• charge transfer;
  • copper;
  • hydrogen;
  • photochemistry;
  • water splitting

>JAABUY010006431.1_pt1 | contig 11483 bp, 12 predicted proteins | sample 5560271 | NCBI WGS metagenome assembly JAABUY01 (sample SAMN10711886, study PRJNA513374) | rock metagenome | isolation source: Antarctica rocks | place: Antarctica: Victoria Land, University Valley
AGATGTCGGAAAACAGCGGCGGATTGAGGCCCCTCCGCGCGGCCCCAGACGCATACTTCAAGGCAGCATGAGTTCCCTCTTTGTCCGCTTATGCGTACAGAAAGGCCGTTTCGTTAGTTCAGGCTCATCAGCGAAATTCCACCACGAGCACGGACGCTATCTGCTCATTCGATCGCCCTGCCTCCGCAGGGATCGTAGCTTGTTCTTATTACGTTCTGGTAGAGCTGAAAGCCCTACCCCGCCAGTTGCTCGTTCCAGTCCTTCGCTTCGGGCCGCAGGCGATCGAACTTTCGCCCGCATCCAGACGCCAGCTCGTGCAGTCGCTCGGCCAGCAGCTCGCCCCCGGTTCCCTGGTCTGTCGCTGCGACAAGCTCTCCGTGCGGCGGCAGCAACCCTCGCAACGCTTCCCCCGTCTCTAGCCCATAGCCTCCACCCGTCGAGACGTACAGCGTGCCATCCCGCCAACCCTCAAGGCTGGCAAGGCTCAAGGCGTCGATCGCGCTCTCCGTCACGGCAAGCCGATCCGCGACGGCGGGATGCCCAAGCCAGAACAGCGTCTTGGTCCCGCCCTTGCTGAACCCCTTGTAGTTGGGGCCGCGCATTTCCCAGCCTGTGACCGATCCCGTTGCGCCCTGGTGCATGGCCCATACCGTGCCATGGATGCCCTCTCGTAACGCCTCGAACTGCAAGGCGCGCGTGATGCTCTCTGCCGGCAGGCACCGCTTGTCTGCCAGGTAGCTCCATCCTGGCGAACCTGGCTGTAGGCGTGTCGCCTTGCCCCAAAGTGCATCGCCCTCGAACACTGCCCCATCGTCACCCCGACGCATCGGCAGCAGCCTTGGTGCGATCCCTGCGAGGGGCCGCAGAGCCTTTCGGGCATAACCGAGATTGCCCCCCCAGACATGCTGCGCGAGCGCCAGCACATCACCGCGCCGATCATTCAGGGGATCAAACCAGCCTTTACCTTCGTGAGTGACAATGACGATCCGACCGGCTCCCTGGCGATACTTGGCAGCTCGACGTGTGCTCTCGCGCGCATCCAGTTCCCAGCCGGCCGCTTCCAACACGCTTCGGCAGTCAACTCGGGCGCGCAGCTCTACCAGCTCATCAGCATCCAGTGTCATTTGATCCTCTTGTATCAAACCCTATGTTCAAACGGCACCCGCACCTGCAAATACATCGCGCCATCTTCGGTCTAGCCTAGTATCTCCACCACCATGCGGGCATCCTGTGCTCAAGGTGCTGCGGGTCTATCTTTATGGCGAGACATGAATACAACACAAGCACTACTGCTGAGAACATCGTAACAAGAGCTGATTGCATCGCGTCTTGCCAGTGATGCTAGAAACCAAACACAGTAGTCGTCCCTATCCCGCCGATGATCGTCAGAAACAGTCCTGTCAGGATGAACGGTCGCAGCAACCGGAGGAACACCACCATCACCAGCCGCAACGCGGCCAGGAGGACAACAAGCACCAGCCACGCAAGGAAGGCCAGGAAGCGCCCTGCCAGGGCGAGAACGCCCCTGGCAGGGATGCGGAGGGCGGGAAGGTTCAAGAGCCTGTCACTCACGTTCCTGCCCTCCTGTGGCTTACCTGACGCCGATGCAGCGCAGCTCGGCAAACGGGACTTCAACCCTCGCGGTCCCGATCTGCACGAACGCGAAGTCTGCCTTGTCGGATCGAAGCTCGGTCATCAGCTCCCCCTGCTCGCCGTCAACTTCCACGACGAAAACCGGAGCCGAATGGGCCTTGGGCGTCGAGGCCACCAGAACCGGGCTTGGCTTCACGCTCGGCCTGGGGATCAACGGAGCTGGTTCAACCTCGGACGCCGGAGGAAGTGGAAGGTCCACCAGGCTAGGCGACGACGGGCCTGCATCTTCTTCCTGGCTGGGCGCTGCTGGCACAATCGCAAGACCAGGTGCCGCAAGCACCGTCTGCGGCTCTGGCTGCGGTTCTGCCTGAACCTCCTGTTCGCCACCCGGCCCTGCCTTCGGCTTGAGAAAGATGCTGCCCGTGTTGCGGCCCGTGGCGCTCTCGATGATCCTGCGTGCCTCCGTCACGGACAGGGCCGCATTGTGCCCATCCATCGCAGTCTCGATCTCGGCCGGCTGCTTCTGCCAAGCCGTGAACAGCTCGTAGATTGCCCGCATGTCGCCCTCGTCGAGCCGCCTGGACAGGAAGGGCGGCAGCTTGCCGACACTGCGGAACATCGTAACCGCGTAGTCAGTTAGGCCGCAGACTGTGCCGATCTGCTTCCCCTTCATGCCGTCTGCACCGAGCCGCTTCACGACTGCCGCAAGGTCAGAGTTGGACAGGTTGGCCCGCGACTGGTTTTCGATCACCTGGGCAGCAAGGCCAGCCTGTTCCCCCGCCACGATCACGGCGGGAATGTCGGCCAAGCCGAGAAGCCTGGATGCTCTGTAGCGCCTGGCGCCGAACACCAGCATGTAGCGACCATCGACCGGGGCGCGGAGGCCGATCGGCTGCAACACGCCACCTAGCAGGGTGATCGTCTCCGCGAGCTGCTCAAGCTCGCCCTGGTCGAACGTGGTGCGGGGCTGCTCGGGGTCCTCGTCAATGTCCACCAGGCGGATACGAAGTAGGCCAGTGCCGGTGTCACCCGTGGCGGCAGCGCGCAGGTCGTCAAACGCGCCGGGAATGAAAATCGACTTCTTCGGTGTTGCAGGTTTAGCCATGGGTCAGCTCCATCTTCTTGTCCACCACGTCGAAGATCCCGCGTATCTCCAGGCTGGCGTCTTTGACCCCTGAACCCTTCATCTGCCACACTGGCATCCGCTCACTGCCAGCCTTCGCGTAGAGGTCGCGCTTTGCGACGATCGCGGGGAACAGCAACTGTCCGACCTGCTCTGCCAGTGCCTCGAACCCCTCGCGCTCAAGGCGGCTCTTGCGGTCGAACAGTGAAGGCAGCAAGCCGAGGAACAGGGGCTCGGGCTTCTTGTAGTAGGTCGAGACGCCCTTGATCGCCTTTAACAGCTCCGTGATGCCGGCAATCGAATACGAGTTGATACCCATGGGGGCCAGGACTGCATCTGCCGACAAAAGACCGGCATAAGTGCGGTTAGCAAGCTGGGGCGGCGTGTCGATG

Copper modification is an efficient way to enhance the photocatalytic activity of ZnS-based materials; however, the mechanisms of Cu2+ surface and bulk modifications for improving the activity are quite different. In this work, two different synthetic pathways were devised to prepare surface and bulk Cu2+-modified ZnxCd1−xS photocatalysts through cation-exchange and coprecipitation methods, respectively. Different Cu2+ modifications brought different effects on the phase structure, morphology, surface area, optical property, as well as the photocatalytic H2-production activity of the final products. The optimized Cu2+-surface-modified ZnxCd1−xS photocatalyst has a high H2-production rate of 4638.5 μmol h−1 g−1 and an apparent quantum efficiency of 20.9 % at 420 nm, exceeding that of Cu2+-bulk-modified catalyst at the same copper content. Cu2+ surface modification not only brings a new electron-transferring pathway (interfacial charge transfer), but also produces new surface active sites for H2 evolution, reducing the recombination rate of photogenerated charge carriers.